Conditions still harsh in Texas prisons

Guest Column

I read the article by Robin Blackburn (Oct. 27, SMR) about Shannon Fitzpatrick’s lecture on the Texas prison system with interest. What seemed remarkable to me is that 52 years after I spent a summer working at the Ferguson Unit of what is now the Texas Department of Criminal Justice (TDCJ), conditions are just as harsh as they were five decades ago.

When I saw the letter to the editor by Sally Greear, I wasn’t sure about her purpose in writing. If it was to correct statistics, that was a waste of time.  The prison population changes constantly.  According to TDCJ’s 2014 report, there were more than 150,000 inmates in the system.  Today, the figure is closer to 140,000.

As far as the summer heat goes, the danger of heat-related illnesses is caused by the interaction of the temperature and humidity.  Even prison employees are concerned as noted in a news report by NPR: “Lance Lawry, the president of a union representing 4,000 correctional officers statewide, described the inside of state prisons during the summer as ‘hell on earth.’” Whatever the highest temperature or heat index is (and it has reached a very dangerous 150 in some facilities), Texas inmates have always been treated with something between callous indifference and open hostility.

In fact, the system is so corrupt that I almost lost my summer job when I reported to the warden and assistant warden at my unit that four inmates I was supervising were taken by two prison officials and frapped —a term used to describe being hit repeatedly on the head with a rough-hewn ax handle.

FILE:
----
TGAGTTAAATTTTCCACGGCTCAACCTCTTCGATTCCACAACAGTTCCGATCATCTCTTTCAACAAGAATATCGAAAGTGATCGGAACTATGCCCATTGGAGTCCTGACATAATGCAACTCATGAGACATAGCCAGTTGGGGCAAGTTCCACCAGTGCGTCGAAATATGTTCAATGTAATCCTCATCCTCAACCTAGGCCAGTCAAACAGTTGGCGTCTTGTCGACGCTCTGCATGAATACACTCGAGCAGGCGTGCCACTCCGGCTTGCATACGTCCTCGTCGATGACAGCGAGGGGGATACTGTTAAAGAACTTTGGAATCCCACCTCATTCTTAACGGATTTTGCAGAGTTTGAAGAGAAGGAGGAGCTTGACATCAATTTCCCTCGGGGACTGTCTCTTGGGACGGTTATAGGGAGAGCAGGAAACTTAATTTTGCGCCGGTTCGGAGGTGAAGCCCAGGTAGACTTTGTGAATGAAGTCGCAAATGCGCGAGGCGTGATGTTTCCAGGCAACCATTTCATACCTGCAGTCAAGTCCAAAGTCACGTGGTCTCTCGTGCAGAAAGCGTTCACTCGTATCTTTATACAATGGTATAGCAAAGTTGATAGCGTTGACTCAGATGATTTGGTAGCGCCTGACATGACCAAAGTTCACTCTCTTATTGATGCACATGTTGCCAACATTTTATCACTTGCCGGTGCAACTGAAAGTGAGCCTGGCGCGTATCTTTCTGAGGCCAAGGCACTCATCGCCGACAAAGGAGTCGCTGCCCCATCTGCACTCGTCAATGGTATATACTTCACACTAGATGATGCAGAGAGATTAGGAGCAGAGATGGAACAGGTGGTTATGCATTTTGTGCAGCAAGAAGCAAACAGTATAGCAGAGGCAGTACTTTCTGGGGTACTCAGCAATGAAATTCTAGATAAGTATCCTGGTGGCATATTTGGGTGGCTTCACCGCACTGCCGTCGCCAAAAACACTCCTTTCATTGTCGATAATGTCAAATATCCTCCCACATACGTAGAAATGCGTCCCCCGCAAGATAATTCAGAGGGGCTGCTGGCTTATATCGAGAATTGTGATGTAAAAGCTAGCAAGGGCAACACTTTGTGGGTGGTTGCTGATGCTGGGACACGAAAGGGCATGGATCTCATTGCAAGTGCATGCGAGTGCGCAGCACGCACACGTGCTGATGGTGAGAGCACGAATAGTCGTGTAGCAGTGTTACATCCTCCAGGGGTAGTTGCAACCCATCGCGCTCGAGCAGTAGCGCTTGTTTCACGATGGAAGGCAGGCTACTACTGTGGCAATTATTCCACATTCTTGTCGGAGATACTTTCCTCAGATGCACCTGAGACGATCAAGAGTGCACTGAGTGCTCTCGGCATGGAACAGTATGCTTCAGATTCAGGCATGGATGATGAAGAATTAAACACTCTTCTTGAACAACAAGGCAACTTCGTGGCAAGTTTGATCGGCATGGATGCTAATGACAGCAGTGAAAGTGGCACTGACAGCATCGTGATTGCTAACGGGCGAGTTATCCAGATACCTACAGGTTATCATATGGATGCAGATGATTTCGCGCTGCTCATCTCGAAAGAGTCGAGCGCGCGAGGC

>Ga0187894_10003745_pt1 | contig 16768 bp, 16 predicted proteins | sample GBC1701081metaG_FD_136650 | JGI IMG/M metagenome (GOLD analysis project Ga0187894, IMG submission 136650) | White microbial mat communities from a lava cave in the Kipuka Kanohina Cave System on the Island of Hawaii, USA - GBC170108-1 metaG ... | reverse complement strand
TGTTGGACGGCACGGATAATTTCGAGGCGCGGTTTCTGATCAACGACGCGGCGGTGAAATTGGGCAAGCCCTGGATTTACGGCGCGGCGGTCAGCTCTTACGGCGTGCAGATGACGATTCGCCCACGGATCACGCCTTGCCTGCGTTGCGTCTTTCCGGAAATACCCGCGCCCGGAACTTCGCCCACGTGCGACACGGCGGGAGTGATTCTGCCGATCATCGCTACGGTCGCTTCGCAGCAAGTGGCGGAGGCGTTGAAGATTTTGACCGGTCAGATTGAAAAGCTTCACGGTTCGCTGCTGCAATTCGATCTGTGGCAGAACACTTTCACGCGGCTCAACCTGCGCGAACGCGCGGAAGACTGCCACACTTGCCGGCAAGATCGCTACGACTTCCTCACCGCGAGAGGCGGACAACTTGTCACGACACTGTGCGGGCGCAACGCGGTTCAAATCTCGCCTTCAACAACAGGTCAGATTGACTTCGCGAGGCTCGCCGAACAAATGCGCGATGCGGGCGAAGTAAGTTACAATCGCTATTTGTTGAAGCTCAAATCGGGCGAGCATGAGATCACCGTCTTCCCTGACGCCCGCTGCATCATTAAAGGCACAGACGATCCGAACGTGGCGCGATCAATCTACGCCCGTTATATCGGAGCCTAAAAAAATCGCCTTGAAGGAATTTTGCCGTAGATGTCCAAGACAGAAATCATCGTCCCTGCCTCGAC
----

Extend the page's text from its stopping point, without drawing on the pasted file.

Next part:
In addition to the summer I spent working in that system many years ago, during my career as a practicing attorney, I represented prisoners in parole hearings and visited clients in various units, including on death row, many times. My younger brother spent about three years as an inmate in the prison system in the late 1970s. I represented a half-dozen inmates who were witnesses in the Ruiz case, which did a lot to reform the prison system in 1980. Unfortunately, reforms don’t last forever.

We might disagree about whether the inmates should be called slaves today, but it is impossible to miss the parallels between slavery and the way inmates are treated, and many do work in the fields where the scenes are reminiscent of an old-South plantation. Any distinction we might make between slaves and prisoners is largely meaningless when we examine what prisoners experience in the TDCJ.

About 95 percent of state inmates nationwide will be released to live among us when they have served their prison sentences. It is the height of folly to treat these people like slaves and worse. There are prison systems in other countries (Norway, for example, where the recidivism rate is 20 percent instead of more than 76 percent, as it is in the US) where inmates are treated humanely and return to society as mostly productive citizens. When that happens in Texas, it is usually in spite of what happens to them in the TDCJ.

Both Shannon Fitzpatrick and Robin Blackburn should be thanked for reminding us of what we thoughtlessly do to other human beings in the name of criminal justice.

Lamar W. Hankins is a resident of San Marcos

San Marcos Daily Record

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P.O. Box 1109, San Marcos, TX 78666